Factors to consider for hydrotherapy pool room design

If you’re designing a hydrotherapy pool, then make sure you include these factors of the hydrotherapy pool room design in your drawings and plans.

Just like a typical swimming pool, your hydrotherapy pool room will also need a plant room, filtration system, and some kind of environmental control to provide air heating and dehumidification. Here are a few extra things you can bear in mind when planning your hydrotherapy pool room design.

Hydrotherapy Pool Room Construction

Just like with any large structure, you need to make sure that the foundations you’re laying your pool on are designed to withstand both the weight of the pool structure as well as the additional weight of the water.

For stainless steel hydrotherapy pools, you want to use a concrete slab. The depth of the slab and the grade of the concrete should be calculated by a structural engineer.

Always make sure that these are strong enough to withstand the weight of the pool – particularly when it is full of water!

It’s also important to ensure that the base slab is completely level, although the stainless steel structures are able to be levelled, if the base slab is badly out of level, it can mean that the height of the pool ends up being higher then the pool floor meaning additional screeding is required. Whereas swimming pools tend to slope so you have a shallow end and a deep end, hydrotherapy pools are often completely level to help people carry out physiotherapy.

Where a slope is required for a hydrotherapy pool, the slope is formed within the stainless steel structure not the supporting base slab which it sits on.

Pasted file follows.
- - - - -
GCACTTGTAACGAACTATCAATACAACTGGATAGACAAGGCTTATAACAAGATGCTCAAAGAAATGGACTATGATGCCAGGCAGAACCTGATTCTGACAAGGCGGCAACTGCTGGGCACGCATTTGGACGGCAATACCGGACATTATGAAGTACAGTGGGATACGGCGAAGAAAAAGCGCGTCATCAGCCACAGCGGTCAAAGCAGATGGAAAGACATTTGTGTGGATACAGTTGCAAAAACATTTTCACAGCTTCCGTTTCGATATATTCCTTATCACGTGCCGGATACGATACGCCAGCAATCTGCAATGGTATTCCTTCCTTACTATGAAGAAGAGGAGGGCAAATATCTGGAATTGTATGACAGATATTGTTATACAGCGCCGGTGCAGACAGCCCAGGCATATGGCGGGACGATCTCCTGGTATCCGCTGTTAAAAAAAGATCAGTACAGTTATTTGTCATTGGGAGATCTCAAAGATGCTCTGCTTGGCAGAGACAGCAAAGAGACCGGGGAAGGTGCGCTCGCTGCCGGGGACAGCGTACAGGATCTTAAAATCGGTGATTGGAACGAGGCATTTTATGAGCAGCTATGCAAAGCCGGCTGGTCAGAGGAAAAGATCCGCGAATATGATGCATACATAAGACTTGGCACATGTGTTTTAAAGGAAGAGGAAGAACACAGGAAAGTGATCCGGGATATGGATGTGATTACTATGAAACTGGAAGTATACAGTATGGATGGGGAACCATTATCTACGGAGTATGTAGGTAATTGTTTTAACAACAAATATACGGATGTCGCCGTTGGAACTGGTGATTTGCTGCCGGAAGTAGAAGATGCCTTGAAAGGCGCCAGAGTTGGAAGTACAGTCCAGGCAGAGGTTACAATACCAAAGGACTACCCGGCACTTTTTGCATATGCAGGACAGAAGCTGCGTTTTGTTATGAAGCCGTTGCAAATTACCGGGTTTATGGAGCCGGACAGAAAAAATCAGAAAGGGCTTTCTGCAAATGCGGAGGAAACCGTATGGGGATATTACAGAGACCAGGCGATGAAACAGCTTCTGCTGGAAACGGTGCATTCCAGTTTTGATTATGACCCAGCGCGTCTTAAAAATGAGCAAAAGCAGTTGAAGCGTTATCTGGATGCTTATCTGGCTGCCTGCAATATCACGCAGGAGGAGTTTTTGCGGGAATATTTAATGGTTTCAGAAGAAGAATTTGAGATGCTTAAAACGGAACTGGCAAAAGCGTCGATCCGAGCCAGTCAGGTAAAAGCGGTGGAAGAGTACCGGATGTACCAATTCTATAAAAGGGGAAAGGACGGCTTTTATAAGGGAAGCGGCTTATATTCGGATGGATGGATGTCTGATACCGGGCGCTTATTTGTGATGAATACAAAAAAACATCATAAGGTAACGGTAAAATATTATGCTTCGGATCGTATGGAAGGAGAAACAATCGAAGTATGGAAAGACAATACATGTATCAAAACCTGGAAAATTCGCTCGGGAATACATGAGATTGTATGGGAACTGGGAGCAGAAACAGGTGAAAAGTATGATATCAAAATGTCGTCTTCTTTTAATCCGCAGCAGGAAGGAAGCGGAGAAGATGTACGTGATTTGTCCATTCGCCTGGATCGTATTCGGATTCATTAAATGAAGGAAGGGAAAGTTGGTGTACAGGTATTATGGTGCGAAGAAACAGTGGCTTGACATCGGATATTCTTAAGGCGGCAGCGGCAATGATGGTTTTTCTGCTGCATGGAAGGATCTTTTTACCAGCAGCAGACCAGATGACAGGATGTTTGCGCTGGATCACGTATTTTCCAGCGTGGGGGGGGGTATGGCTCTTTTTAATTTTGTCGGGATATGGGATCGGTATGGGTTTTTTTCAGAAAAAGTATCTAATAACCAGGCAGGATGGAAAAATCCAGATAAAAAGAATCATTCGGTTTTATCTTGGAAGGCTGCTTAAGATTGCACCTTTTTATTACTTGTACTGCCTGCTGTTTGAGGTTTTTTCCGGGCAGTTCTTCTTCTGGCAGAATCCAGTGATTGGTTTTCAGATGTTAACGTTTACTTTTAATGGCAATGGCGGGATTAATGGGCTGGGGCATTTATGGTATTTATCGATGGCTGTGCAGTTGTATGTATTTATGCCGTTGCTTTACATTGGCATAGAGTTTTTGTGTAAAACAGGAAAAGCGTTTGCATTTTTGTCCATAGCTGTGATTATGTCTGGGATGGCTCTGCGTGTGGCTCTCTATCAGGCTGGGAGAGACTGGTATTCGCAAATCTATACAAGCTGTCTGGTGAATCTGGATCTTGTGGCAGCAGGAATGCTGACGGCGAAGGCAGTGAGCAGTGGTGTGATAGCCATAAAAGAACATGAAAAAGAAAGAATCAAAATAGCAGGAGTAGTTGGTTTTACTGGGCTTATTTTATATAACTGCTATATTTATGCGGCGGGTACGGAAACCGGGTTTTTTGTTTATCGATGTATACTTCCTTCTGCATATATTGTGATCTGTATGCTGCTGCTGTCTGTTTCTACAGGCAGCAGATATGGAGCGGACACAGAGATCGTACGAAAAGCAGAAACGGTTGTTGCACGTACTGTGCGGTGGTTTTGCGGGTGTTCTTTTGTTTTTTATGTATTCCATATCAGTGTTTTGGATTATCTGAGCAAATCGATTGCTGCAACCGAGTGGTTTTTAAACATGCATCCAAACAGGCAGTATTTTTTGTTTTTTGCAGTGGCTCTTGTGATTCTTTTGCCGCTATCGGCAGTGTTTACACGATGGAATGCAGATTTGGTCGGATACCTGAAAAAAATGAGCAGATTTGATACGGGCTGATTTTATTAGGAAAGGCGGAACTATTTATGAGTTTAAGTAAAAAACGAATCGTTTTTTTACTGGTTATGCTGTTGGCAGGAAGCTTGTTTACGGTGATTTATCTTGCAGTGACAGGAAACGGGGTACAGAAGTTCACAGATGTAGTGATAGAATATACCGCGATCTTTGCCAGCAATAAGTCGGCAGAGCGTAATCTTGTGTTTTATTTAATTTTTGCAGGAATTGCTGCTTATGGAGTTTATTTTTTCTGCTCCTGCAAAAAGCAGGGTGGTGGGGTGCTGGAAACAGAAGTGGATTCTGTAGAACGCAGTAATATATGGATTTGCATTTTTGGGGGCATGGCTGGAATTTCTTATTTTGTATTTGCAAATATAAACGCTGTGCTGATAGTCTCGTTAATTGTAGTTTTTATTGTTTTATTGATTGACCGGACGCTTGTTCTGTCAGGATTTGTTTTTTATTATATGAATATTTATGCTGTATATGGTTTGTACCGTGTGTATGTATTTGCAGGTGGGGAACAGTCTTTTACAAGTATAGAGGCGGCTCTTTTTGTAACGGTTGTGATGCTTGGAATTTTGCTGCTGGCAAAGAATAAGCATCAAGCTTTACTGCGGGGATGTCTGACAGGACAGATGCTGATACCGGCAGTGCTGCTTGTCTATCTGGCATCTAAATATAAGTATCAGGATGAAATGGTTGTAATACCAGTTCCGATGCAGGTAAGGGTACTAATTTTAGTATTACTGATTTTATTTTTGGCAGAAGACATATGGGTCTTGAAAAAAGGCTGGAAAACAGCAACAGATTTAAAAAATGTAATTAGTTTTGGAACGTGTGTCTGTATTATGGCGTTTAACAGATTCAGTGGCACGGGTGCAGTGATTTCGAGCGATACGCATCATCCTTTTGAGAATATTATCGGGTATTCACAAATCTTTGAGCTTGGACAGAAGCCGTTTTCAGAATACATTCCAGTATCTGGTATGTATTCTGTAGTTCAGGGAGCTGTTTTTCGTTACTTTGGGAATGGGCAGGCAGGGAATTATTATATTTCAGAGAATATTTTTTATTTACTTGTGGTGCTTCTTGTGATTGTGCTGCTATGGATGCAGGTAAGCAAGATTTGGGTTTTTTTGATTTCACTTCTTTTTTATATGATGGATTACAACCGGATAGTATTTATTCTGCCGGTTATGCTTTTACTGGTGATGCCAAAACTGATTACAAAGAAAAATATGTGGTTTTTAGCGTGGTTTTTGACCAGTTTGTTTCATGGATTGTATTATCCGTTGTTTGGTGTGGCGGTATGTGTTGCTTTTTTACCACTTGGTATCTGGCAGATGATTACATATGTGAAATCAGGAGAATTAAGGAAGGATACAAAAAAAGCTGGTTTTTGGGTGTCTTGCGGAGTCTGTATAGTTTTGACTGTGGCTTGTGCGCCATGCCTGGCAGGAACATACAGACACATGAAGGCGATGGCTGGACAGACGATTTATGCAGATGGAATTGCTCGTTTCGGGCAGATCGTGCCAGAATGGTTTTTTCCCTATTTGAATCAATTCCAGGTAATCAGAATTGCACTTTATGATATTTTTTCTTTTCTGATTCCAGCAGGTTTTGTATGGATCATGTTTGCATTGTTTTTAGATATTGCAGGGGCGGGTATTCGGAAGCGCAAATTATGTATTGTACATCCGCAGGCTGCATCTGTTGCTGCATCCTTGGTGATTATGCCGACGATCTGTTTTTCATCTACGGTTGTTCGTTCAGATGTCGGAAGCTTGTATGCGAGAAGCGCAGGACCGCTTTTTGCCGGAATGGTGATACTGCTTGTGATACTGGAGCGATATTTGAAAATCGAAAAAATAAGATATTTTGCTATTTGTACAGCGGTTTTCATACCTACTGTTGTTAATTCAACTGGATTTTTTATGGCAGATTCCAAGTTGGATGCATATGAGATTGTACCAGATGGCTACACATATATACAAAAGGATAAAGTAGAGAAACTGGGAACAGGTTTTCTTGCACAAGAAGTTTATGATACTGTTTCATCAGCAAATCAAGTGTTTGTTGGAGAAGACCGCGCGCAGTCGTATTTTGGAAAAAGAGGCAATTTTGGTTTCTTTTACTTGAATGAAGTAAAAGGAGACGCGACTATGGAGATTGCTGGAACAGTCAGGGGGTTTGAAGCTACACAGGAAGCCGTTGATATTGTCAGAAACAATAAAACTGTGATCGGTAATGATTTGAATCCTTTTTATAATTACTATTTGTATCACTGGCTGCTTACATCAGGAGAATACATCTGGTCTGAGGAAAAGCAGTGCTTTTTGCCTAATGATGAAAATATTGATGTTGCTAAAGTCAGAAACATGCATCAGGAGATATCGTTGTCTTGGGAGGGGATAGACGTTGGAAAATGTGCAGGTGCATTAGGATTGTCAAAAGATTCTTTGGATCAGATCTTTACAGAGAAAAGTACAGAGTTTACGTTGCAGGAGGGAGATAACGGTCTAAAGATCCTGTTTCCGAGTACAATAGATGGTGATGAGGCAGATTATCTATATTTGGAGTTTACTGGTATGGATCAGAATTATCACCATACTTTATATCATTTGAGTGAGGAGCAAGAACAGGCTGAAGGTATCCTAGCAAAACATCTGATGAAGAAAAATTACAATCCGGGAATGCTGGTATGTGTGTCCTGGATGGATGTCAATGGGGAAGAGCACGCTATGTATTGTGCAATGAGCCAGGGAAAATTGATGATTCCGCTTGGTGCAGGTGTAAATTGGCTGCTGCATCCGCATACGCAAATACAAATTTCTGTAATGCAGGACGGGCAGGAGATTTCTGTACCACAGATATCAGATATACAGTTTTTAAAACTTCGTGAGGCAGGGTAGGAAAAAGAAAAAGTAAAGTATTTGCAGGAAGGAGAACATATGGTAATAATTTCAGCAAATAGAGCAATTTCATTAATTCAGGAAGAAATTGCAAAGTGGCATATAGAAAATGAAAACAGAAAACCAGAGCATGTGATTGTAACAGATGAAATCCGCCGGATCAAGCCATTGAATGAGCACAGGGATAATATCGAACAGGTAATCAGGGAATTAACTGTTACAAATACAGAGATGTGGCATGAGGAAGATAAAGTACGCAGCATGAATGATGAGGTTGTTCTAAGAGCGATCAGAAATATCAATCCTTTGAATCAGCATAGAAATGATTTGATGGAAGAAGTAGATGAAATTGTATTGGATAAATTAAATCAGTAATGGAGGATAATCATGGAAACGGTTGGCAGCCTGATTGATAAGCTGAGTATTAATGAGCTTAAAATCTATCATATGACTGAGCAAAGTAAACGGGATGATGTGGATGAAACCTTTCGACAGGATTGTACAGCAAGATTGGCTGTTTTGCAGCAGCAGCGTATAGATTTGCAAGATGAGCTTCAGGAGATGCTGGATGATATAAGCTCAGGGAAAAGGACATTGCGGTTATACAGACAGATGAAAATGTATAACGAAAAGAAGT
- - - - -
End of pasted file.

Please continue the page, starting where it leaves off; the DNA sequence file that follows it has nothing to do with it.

It’s worth bearing in mind that there might be other guidelines and regulations when installing a concrete and tiled pool relating to the waterproofing and strength of the retaining walls, but with stainless steel hydrotherapy pools, these standards aren’t an issue as the pool is a totally self-supporting, watertight structure. The external sides and base of the pool are insulated using spray insulation in order to comply with Part L of the current building regulations.

Hydrotherapy Pool Plant Room Sizes

Just like a swimming pool, your hydrotherapy pool will need a plant room fairly close-by to house all the equipment required to maintain the pool in good working order. Typically this will consist of filters, pumps, plate heat exchangers, a chemical dosing system, the chemical day tanks and the control boards.

The plant room can be built below ground if necessary.

The size of the plant room depends on the size of your pool. See the table below for a loose pump room size suggestion.

Hydrotherapy Pool SizePump Room Size
3.5m x 2.5m4m2
6m x 4m12m2
A hydrotherapy pool pump room with a large blue filter system
Depending on the size of the pool, a plant room needs to be big enough to accommodate the right size filtration system.

Hydrotherapy Pool Environmental Control